A weekend of events for Jackson residents — the Pole Pedal Paddle and the Jackson Hole Rendezvous music fest — also included the fourth annual Marmot Coombs Classic at Jackson Hole Mountain Resort.
Friends, family and members of the Doug Coombs Foundation showed up at Teton Village to remember the ski mountaineer who inspired many in the Jackson community.
Coombs died in the French Alps in 2006 when he went over a cliff while skiing to the aid of a companion.
“Doug was sponsored by Marmot for almost 25 years,” said Emily Coombs, his widow.
“When he died Marmot wanted to have an event in Doug’s name to honor him.”
The event is considered a classic, not a race. Although Coombs was extremely competitive, he was all about having fun.
During the classic skiers took their shot at two routes at the resort. There were no winners and no losers, but participants did receive raffle tickets for how many laps they completed, up to five. Following the race the skiers used the raffle tickets for an assortment of Marmot Gear, Smith products and two pairs of K2 Coomback skis.
The more difficult route of the two was the Pepi’s Bench Headwall Hike. The run started in the Cirque and went down the Coombs headwall.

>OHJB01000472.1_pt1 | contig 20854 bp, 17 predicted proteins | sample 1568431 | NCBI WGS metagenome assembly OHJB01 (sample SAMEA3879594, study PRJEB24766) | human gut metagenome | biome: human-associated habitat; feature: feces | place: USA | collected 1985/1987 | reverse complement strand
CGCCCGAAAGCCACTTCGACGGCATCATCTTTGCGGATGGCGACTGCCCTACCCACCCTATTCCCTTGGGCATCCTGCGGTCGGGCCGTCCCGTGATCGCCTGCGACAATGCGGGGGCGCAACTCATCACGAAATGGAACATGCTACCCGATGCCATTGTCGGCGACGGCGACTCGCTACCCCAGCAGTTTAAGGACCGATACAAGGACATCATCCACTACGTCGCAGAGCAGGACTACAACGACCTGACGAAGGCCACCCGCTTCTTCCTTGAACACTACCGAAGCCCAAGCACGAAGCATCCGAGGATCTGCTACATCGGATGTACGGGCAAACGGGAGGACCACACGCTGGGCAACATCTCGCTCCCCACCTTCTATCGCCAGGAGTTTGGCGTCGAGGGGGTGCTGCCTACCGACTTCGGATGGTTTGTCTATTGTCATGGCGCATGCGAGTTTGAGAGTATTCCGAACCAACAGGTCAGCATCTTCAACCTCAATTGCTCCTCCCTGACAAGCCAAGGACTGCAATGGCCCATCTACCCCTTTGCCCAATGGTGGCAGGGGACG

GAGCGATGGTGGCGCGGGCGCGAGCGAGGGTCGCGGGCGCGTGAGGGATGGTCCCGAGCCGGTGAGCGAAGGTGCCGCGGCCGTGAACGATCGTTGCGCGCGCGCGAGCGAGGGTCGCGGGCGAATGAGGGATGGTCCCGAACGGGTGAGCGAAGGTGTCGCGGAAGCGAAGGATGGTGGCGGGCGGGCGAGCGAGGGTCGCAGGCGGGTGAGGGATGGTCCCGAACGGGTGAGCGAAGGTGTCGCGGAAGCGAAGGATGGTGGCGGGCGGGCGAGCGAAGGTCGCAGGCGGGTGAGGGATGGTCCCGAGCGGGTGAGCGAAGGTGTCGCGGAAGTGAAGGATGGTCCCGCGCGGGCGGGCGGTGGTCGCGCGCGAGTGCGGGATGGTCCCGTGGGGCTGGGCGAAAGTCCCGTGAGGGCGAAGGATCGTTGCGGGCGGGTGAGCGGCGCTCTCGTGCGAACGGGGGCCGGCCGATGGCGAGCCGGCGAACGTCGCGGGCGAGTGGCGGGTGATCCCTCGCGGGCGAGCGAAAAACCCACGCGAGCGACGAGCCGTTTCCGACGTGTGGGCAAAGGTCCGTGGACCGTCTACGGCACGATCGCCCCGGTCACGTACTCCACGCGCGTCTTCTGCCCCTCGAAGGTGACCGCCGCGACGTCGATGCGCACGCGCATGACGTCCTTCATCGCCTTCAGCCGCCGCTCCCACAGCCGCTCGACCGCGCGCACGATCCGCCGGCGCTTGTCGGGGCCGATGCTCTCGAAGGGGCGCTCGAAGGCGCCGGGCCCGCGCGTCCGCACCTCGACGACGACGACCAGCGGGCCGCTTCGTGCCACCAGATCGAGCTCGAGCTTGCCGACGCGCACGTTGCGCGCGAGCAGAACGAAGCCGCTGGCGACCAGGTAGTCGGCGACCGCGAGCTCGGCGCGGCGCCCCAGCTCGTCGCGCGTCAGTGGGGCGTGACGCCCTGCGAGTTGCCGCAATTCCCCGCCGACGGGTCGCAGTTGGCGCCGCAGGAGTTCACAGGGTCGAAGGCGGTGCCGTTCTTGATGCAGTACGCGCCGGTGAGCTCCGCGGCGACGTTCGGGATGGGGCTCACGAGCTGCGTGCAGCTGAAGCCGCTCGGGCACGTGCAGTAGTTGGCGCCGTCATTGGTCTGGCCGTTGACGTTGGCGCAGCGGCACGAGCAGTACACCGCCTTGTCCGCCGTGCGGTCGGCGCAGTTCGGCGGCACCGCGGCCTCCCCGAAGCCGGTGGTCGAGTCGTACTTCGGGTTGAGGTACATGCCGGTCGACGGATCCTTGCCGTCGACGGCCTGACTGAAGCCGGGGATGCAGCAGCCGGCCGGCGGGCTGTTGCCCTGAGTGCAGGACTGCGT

“The whole day was great,” Emily Coombs said. “We gave one of the kids the Doug Coombs Award.”
Karoline Montes, a member of the Doug Coombs Foundation, won the award for her attitude, effort, spirit and overall friendliness.
At the end of the day Doug Coombs’ friend John Scott grabbed everyone’s attention with a speech in which he told stories about the late skier.
Scott told of the time in 1991 he bought his friend a plane ticket to compete in the World Extreme Skiing Championship. At the time the ski mountaineer had no money, and Scott jokingly threatened him with work-related punishment if he didn’t come back victorious.
Coombs returned home a winner. It was his first of two World Extreme Skiing Championships. His second came in 1993.
Scott brought with him the trophy from the 1991 championship and presented it to Doug’s son, David, 11.
Emily Coombs said her son loves trophies, and loved that one especially because it was his dad’s. The award towered above the boy.
The eighth anniversary of Coombs’ death will be celebrated tomorrow. He would have been 57.
By Clark Forster
Originally posted on jhnewsandguide.com